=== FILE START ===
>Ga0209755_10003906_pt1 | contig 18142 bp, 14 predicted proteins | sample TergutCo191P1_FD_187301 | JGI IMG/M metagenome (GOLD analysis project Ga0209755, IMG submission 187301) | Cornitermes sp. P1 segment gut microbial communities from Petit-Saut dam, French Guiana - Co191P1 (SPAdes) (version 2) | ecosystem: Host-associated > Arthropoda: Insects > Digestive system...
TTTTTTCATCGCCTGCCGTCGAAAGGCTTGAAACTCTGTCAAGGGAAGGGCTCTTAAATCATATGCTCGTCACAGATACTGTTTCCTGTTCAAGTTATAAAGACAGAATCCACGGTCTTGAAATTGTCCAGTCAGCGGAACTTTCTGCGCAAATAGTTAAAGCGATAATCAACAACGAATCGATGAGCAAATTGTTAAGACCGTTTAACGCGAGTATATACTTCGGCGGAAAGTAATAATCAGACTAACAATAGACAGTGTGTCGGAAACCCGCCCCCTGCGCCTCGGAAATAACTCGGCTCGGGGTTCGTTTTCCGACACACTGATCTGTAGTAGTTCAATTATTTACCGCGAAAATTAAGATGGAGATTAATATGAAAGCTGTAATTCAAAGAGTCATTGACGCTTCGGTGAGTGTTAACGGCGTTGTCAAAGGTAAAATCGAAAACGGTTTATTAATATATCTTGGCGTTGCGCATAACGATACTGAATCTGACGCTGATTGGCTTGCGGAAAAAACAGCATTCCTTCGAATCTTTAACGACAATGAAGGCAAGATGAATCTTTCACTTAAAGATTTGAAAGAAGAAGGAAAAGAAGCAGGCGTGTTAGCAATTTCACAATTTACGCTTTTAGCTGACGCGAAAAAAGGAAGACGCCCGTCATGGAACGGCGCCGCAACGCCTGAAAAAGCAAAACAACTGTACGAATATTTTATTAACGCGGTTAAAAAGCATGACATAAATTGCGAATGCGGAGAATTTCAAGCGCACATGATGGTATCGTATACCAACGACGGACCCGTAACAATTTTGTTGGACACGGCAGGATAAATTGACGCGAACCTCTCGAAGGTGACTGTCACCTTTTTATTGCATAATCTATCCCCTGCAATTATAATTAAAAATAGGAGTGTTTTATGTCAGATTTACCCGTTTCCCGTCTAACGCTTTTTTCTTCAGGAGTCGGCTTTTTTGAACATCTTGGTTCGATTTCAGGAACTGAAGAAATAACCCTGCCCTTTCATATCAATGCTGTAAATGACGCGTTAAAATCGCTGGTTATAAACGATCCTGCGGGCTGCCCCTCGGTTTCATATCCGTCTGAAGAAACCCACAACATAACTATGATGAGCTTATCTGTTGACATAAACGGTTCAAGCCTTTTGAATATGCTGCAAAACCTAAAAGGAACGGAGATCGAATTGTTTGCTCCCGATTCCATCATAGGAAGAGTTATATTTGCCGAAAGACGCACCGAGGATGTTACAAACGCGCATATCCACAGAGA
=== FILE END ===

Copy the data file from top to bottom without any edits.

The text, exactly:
>Ga0209755_10003906_pt1 | contig 18142 bp, 14 predicted proteins | sample TergutCo191P1_FD_187301 | JGI IMG/M metagenome (GOLD analysis project Ga0209755, IMG submission 187301) | Cornitermes sp. P1 segment gut microbial communities from Petit-Saut dam, French Guiana - Co191P1 (SPAdes) (version 2) | ecosystem: Host-associated > Arthropoda: Insects > Digestive system...
TTTTTTCATCGCCTGCCGTCGAAAGGCTTGAAACTCTGTCAAGGGAAGGGCTCTTAAATCATATGCTCGTCACAGATACTGTTTCCTGTTCAAGTTATAAAGACAGAATCCACGGTCTTGAAATTGTCCAGTCAGCGGAACTTTCTGCGCAAATAGTTAAAGCGATAATCAACAACGAATCGATGAGCAAATTGTTAAGACCGTTTAACGCGAGTATATACTTCGGCGGAAAGTAATAATCAGACTAACAATAGACAGTGTGTCGGAAACCCGCCCCCTGCGCCTCGGAAATAACTCGGCTCGGGGTTCGTTTTCCGACACACTGATCTGTAGTAGTTCAATTATTTACCGCGAAAATTAAGATGGAGATTAATATGAAAGCTGTAATTCAAAGAGTCATTGACGCTTCGGTGAGTGTTAACGGCGTTGTCAAAGGTAAAATCGAAAACGGTTTATTAATATATCTTGGCGTTGCGCATAACGATACTGAATCTGACGCTGATTGGCTTGCGGAAAAAACAGCATTCCTTCGAATCTTTAACGACAATGAAGGCAAGATGAATCTTTCACTTAAAGATTTGAAAGAAGAAGGAAAAGAAGCAGGCGTGTTAGCAATTTCACAATTTACGCTTTTAGCTGACGCGAAAAAAGGAAGACGCCCGTCATGGAACGGCGCCGCAACGCCTGAAAAAGCAAAACAACTGTACGAATATTTTATTAACGCGGTTAAAAAGCATGACATAAATTGCGAATGCGGAGAATTTCAAGCGCACATGATGGTATCGTATACCAACGACGGACCCGTAACAATTTTGTTGGACACGGCAGGATAAATTGACGCGAACCTCTCGAAGGTGACTGTCACCTTTTTATTGCATAATCTATCCCCTGCAATTATAATTAAAAATAGGAGTGTTTTATGTCAGATTTACCCGTTTCCCGTCTAACGCTTTTTTCTTCAGGAGTCGGCTTTTTTGAACATCTTGGTTCGATTTCAGGAACTGAAGAAATAACCCTGCCCTTTCATATCAATGCTGTAAATGACGCGTTAAAATCGCTGGTTATAAACGATCCTGCGGGCTGCCCCTCGGTTTCATATCCGTCTGAAGAAACCCACAACATAACTATGATGAGCTTATCTGTTGACATAAACGGTTCAAGCCTTTTGAATATGCTGCAAAACCTAAAAGGAACGGAGATCGAATTGTTTGCTCCCGATTCCATCATAGGAAGAGTTATATTTGCCGAAAGACGCACCGAGGATGTTACAAACGCGCATATCCACAGAGA